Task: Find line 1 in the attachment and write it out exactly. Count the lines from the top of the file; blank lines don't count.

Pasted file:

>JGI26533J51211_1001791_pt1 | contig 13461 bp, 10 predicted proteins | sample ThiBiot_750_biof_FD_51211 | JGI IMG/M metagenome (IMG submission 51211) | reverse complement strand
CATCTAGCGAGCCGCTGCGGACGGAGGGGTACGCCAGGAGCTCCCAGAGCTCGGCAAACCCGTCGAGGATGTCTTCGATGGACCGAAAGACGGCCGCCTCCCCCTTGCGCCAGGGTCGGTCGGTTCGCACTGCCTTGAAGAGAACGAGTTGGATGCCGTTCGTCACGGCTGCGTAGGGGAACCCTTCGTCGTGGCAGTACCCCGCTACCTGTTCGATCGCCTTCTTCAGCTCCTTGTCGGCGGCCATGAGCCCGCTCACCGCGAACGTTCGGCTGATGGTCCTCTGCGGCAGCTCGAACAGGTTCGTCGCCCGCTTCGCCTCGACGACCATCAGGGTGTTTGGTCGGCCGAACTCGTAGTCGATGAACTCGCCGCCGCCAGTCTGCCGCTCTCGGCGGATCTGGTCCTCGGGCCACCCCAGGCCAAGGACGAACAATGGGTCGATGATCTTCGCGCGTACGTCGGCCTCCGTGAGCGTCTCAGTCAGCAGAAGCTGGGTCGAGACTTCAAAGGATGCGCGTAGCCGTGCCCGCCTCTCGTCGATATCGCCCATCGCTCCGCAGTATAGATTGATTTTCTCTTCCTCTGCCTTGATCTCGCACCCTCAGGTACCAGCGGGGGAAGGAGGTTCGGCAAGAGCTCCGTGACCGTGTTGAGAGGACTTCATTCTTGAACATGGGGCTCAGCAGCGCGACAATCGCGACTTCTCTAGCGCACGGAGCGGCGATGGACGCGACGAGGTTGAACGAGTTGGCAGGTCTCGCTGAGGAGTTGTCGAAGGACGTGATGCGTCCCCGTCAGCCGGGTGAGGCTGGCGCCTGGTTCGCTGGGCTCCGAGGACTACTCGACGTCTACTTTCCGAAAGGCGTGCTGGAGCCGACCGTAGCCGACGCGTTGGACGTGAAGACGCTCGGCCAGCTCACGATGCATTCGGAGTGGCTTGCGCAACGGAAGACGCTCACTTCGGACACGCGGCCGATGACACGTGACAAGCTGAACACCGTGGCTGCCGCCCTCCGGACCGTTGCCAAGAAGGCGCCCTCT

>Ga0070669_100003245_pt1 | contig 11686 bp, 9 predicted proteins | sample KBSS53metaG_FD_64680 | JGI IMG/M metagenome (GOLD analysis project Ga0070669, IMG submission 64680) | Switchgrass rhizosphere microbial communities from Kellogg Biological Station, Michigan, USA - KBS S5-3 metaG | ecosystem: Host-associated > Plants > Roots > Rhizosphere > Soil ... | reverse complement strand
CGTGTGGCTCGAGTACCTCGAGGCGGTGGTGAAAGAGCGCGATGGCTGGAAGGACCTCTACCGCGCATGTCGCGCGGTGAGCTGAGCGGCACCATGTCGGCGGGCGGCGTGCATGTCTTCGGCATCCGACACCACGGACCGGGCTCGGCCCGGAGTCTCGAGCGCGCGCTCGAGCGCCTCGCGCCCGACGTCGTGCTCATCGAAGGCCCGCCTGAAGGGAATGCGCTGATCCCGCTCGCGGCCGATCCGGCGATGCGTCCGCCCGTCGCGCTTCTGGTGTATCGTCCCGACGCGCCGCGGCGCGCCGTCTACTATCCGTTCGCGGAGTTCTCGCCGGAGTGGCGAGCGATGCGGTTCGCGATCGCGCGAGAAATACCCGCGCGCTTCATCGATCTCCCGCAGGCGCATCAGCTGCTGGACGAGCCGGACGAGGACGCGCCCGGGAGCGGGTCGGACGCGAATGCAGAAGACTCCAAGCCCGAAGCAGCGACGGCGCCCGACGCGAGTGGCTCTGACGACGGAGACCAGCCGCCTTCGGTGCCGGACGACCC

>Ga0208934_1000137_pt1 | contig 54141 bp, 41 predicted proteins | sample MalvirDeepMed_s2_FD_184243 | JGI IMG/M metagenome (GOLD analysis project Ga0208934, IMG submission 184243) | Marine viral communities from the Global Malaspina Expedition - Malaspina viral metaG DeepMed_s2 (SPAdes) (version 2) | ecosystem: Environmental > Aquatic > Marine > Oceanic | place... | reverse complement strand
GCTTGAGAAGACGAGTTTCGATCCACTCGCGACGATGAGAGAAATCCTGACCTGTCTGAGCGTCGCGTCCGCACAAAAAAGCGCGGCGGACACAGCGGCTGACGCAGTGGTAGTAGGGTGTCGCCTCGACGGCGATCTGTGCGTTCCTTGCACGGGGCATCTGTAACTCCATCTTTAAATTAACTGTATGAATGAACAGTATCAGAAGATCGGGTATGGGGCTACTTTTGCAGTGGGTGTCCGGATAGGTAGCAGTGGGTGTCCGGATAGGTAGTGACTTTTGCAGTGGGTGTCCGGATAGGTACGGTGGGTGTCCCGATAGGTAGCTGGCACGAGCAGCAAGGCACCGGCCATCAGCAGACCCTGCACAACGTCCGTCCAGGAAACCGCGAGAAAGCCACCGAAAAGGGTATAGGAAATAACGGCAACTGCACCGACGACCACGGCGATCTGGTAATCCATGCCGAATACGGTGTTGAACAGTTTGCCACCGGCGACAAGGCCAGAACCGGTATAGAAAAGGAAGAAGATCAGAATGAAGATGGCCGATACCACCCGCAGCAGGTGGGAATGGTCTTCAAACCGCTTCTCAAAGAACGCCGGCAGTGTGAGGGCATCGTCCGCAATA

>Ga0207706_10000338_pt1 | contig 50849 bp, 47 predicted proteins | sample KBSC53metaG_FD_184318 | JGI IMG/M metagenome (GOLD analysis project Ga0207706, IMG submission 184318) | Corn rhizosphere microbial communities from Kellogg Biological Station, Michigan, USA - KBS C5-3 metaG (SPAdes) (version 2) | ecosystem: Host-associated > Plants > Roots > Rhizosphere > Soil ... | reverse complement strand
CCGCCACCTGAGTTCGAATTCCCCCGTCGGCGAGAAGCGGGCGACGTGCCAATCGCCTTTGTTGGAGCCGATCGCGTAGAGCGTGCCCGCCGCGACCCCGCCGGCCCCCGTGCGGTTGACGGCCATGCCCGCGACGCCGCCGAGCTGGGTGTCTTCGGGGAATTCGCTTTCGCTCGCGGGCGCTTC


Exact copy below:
>JGI26533J51211_1001791_pt1 | contig 13461 bp, 10 predicted proteins | sample ThiBiot_750_biof_FD_51211 | JGI IMG/M metagenome (IMG submission 51211) | reverse complement strand